The dentist didn't have a vacancy until next Tuesday, so it's lucky that my molar with a large chunk of tooth missing isn't hurting. Upon reflection maybe this shouldn't be a surprise, as this is the tooth that previously had root canal -- so there won't be any live nerve left in that tooth? Dental costs aren't covered by medicare, so, unless you have a comprehensive private health insurance plan (we just have basic hospital cover to avoid the extra medicare levy) it is normally an out of pocket expense. It does count towards our total non-reimbursed medical expenses for the year - anything over the threshold (around $1500 I think) gets a tax rebate (of around 30%). If you can't afford to pay, and don't have private insurance, there is free public dental care available from the State government. But it's got a limited budget, so there are very long waiting lists for anything except emergency dental work.
The bathroom plumbing has been playing up - taking a long time for the bath and toilet to drain sometimes, and making strange "blup, blup" sounds. DW arranged for the plumber to drop by and clear out the waste water pipes with an 'electric eel'. Unfortunately this is a different pipe to the one he cleared out last year, and he couldn't find the access point. The drainage diagram that was attached to the documentation we got when we bought the house doesn't show much detail - and I think it shows the original plans, without some additions that were added to the house later on. The plumber had to leave to locate some more detailed plans - hopefully he'll be back tomorrow and the total bill won't be too high. I have a new flush valve assembly to install in the toilet - I'll have a go at doing that myself, but I draw the line at clearing out blocked sewer lines. I'm quite happy to spend my money for someone else to do THAT job!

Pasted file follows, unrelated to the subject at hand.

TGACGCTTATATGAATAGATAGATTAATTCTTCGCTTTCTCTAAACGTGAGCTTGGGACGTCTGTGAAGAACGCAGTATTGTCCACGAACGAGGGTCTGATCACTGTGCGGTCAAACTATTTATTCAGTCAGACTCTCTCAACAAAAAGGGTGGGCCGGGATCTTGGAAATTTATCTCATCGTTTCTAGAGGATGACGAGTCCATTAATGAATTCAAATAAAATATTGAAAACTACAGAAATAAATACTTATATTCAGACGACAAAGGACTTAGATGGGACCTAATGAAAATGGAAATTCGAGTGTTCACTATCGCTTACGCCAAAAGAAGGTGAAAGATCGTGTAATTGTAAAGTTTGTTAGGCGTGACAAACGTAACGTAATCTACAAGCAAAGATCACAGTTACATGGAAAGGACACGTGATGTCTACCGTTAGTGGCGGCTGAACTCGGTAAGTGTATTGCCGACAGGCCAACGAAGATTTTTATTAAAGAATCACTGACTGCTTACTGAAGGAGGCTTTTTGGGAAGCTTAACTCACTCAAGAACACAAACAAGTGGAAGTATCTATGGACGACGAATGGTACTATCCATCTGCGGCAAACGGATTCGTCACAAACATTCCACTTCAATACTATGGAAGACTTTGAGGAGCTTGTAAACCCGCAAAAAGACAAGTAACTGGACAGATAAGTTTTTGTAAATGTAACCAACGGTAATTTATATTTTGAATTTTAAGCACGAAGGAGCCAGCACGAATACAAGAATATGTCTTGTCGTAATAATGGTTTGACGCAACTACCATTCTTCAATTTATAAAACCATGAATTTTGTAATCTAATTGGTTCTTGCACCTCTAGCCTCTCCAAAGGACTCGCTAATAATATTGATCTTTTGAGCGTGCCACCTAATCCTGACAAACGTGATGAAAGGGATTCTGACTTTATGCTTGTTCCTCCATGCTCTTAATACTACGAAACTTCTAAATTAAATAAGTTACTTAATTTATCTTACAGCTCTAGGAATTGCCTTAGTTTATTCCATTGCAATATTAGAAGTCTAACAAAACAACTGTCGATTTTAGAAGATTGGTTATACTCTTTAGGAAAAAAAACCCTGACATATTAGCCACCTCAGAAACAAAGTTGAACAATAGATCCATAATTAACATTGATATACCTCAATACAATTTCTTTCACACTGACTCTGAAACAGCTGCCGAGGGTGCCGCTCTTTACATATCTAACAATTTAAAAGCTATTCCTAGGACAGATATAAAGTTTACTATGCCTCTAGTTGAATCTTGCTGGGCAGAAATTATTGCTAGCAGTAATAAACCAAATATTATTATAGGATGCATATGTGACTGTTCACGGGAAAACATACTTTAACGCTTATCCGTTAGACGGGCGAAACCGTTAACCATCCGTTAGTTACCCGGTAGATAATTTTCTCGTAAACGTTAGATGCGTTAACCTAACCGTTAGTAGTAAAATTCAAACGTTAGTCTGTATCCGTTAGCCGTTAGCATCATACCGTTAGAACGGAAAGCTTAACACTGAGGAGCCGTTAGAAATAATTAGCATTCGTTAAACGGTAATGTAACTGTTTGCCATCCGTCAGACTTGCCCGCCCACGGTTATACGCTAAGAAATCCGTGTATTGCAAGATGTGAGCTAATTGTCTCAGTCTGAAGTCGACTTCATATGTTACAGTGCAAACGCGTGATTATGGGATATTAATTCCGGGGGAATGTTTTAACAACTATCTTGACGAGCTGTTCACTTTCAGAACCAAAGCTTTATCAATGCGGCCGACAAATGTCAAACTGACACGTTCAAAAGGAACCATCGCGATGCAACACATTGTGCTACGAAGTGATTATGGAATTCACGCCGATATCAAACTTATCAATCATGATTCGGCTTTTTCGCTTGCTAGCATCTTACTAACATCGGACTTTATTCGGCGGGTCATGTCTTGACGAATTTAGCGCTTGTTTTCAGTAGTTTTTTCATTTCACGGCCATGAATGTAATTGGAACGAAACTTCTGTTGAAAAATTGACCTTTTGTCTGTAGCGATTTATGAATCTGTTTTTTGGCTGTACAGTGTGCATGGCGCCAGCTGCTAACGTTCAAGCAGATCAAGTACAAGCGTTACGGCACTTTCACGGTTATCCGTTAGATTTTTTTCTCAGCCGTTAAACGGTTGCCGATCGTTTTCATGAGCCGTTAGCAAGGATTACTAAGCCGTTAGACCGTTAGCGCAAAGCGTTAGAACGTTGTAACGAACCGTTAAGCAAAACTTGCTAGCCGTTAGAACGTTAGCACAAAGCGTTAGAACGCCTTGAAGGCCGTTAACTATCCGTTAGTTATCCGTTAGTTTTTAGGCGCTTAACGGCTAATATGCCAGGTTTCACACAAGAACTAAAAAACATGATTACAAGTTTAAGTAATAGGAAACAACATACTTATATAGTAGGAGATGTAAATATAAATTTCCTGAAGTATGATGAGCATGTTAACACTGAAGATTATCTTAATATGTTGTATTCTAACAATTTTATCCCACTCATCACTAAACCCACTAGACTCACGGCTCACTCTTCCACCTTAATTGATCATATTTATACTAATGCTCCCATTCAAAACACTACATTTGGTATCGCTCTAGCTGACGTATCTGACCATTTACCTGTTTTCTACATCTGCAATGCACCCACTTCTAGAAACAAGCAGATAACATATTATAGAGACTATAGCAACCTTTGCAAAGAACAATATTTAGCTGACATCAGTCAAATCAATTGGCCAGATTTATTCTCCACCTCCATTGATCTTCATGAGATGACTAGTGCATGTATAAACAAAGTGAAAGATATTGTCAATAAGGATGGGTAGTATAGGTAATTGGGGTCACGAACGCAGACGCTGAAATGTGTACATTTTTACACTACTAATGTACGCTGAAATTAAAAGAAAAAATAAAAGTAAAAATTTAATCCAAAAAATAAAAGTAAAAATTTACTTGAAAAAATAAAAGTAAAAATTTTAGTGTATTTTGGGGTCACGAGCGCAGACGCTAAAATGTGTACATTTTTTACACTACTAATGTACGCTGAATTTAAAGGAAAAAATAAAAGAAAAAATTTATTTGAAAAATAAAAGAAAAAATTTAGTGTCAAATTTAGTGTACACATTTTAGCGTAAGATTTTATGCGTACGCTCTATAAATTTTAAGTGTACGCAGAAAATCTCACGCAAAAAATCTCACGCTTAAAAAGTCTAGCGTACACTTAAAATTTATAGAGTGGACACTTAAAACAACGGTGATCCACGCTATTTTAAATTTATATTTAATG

While I was collecting the wife's mobile phone at lunchtime I dropped into the Aldi store closest to my workplace. They had a USB high-definition DVB-T received on sale this week for $79. Hopefully I can just plug it in to my laptop and watch TV - I'm not 100% sure it will work as the specs say it requires a 64MB Video card, so it may not work on the laptop. I'm also not sure if we have any reception of terrestial digital TV signals where we live (it's in a bit of a valley). Sigh -- another $79 that would probably have been better spent going into my retirement fund, or one of my kids retirement accounts ;0
The market was up 39 points today, which approximates to about $3,500 profit "on paper". I ignore such ups and downs in my daily net worth figure (although I like to plot the chart) - if I let how my investments were going affect my day-to-day outlook on spending I'd alternate between days of buying big-screen TVs and days of eating leaves and water. I find it relatively easy to stick to my "budget" for spending, and just treat by investment performance as an intellectual curiosity. I find that doing this also helps me to stick to my long-term asset allocation when, for example, the market crashes or is in a prolonged slump.